We have covered the four basic cylinders of CRM, Leads, Opportunities, Contacts and Accounts. These are the four basic cylinders of Sales. In a future post, we will explore some additional cylinders related to marketing, but let’s switch gears for a bit. After all, getting a new client is very important, but is it more important than keeping existing clients?
In the software business, and particularly in Cloud or SaaS, we have a term that we use frequently: Stickiness. When you sign up for a new software service, the degree upon which you become dependent on it (or addicted to it), is called its “stickiness”. Like gum on your shoe, even if you would like to do something else, you can’t get away from it. Stickiness can apply to any business that has repeat customers. Unless you are a mortician, you probably count on a certain amount of repeat business. So what about your product or service is Sticky?
One proven way to assure your stickiness is how you handle your customers “after the sale”. I am not suggesting you don’t already know this. I assume you have methods in place for keeping your existing customers happy. But we also knew you had methods in place for managing sales and I showed you how CRM managed them better. Guess what? CRM can probably handle your customer service better also.
Let’s light up the “Cases” cylinder of Microsoft Dynamics CRM, and explore how this works to spread honey all over your customers. First of all, “Cases” is just the default terminology for whatever your process is for keeping existing customers happy. We can call it whatever you want: Support, Incidents, Service, Warranty, Issues… you pick. If you sell a product or service, you know that your ultimate profit is not determined until after you deduct whatever costs you incurred after the sale to make, or keep, that customer happy.
CRM can make it easy for your customer care representatives to reach your mutually desired outcome seamlessly. Resolving customer complaints and service issues has to be both cost-effective and easy. Track and manage all related correspondence, documents, contacts, conversations, and follow-ups, simply and effectively. Your team needs to be able to handle a vast array of customer issues: Is this customer likely to churn? Is he or she a candidate for upsell or cross-sell? Do I need to reach out and calm this customer down?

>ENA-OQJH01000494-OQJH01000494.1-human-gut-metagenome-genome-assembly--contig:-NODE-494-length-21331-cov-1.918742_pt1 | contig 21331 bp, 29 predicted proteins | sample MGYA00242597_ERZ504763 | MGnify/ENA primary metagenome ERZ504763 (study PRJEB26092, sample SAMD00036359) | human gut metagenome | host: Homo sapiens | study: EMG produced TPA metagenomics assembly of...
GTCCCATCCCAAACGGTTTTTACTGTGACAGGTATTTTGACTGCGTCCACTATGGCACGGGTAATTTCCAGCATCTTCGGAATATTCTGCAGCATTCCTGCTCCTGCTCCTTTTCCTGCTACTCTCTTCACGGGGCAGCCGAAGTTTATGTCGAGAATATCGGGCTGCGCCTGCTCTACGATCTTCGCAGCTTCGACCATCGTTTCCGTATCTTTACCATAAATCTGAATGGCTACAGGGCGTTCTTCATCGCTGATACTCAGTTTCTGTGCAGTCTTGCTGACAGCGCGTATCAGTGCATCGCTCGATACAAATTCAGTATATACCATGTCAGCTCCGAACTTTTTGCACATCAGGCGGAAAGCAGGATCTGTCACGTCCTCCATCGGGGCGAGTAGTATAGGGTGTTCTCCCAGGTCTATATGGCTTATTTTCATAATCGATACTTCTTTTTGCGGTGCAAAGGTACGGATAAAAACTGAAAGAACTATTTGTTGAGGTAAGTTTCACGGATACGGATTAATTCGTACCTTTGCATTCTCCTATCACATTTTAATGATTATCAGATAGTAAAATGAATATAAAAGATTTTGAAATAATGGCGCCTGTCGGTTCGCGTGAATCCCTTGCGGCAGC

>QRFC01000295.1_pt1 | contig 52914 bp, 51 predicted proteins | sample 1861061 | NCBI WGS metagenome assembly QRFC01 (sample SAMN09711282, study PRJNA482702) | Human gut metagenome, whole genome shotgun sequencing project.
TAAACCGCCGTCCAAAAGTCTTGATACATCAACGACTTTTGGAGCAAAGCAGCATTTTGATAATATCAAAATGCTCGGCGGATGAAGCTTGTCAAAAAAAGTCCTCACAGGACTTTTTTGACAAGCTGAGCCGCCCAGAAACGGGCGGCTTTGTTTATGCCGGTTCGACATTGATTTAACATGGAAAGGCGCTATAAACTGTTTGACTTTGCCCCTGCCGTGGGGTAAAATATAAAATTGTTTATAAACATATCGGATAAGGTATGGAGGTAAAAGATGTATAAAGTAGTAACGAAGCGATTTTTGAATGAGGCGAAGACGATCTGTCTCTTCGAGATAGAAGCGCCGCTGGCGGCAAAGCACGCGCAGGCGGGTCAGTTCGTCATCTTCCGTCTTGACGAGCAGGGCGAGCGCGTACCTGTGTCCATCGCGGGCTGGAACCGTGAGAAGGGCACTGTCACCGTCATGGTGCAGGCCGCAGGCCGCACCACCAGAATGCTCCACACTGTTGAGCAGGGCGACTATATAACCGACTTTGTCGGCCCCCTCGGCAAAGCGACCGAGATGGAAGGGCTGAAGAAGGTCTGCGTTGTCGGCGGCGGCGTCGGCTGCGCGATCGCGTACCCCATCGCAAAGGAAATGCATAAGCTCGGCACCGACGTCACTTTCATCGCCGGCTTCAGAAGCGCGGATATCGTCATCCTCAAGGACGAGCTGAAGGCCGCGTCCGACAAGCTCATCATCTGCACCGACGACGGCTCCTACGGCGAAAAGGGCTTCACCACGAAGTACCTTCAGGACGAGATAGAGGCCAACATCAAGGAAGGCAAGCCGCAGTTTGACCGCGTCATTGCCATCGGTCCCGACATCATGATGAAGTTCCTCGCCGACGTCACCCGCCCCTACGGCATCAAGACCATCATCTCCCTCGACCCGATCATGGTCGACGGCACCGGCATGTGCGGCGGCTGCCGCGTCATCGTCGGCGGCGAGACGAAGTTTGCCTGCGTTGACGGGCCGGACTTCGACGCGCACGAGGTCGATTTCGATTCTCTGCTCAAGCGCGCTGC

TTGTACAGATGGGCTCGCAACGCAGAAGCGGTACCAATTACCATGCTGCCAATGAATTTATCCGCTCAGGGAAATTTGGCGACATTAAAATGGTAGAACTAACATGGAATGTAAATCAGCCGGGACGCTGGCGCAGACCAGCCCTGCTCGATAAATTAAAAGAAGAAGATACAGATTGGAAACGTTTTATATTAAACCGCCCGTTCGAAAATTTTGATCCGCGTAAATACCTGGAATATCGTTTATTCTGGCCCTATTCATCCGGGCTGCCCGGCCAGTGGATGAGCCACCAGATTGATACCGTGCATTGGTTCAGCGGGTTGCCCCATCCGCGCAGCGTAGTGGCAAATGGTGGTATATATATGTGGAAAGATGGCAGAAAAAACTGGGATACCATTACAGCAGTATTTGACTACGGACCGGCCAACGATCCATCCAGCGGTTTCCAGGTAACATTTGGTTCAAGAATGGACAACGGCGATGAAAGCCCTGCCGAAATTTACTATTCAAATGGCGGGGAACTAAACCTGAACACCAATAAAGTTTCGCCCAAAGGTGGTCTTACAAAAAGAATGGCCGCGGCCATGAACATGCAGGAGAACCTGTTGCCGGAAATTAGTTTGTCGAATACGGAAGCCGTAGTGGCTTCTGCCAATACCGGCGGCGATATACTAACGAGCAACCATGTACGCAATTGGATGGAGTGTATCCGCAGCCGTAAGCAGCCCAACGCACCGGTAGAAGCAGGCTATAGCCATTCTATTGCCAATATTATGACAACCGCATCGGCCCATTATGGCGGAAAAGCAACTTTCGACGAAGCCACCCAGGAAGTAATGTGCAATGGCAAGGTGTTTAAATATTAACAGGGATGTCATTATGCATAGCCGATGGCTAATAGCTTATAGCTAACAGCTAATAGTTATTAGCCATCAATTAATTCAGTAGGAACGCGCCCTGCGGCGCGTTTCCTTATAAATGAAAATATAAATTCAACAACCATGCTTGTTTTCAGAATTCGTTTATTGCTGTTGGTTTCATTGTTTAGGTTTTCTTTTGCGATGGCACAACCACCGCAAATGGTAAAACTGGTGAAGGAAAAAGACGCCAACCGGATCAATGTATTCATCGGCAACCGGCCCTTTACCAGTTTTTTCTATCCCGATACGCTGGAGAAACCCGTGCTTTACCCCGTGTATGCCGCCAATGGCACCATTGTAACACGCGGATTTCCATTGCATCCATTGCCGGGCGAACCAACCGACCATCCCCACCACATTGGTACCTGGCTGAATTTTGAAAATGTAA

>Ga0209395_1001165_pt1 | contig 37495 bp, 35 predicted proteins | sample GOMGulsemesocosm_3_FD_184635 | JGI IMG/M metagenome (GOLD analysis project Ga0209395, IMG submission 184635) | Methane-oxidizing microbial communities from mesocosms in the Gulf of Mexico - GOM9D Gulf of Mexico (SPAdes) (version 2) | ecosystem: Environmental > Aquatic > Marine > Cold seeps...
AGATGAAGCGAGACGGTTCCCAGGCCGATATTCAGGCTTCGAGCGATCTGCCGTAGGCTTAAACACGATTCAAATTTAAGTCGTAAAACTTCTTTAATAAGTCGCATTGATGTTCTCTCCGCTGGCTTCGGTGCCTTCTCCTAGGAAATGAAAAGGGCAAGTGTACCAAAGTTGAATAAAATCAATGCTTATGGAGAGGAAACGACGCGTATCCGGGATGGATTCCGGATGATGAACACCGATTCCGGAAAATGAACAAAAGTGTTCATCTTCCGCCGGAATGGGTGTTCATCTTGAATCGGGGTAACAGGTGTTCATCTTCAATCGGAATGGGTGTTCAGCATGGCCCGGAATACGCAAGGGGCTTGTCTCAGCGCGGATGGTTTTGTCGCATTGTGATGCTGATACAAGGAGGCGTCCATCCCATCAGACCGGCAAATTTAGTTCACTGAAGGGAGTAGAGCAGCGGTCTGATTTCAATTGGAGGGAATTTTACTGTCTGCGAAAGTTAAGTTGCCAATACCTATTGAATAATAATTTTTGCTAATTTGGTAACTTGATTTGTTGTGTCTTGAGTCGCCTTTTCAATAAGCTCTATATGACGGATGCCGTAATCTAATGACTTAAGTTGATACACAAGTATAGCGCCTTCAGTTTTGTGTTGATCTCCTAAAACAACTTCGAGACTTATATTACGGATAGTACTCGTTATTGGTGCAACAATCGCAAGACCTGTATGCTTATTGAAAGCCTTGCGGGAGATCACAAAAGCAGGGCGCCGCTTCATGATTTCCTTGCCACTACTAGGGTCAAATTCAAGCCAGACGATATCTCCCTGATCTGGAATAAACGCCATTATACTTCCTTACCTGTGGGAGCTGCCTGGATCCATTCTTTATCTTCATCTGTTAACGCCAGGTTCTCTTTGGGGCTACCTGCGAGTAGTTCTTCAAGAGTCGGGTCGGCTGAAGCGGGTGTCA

CRM provides a rich and relevant view of the customer and provides your team with actionable insights so they can deliver on your brand promise and exceed customers’ expectations, or at least meet them depending upon how much you may have over-sold going in. CRM can also help you harness the collective wisdom of your organization in a centralized knowledge base so your team can consistently solve problems with the right answer. You can also publicly share this information with your customers so they can help themselves anywhere, at any time. According to Forrester, 72 percent of customers would rather solve their own problem than call you on the phone? Don’t be insulted…give it to them. Providing a great self-service experience can lower your costs while helping increase customer satisfaction… with CRM, this is easy to do.
I will discuss “dashboards” later, but for now realize that you can, at a glance, see exactly how you are doing at keeping your customers happy. Like the Opportunities we discussed before, all of these activities are also linked to the Contacts and Accounts, so now Horatio can quickly see, before he picks up the phone to up-sell Becky, that she is pretty pissed off right now about a late delivery. Horatio might want to call Becky next week instead.
This post is really giving short shrift to the Customer Service capabilities of CRM, but I am really eager to talk to you more about the marketing stuff, which will be the topic of my next post.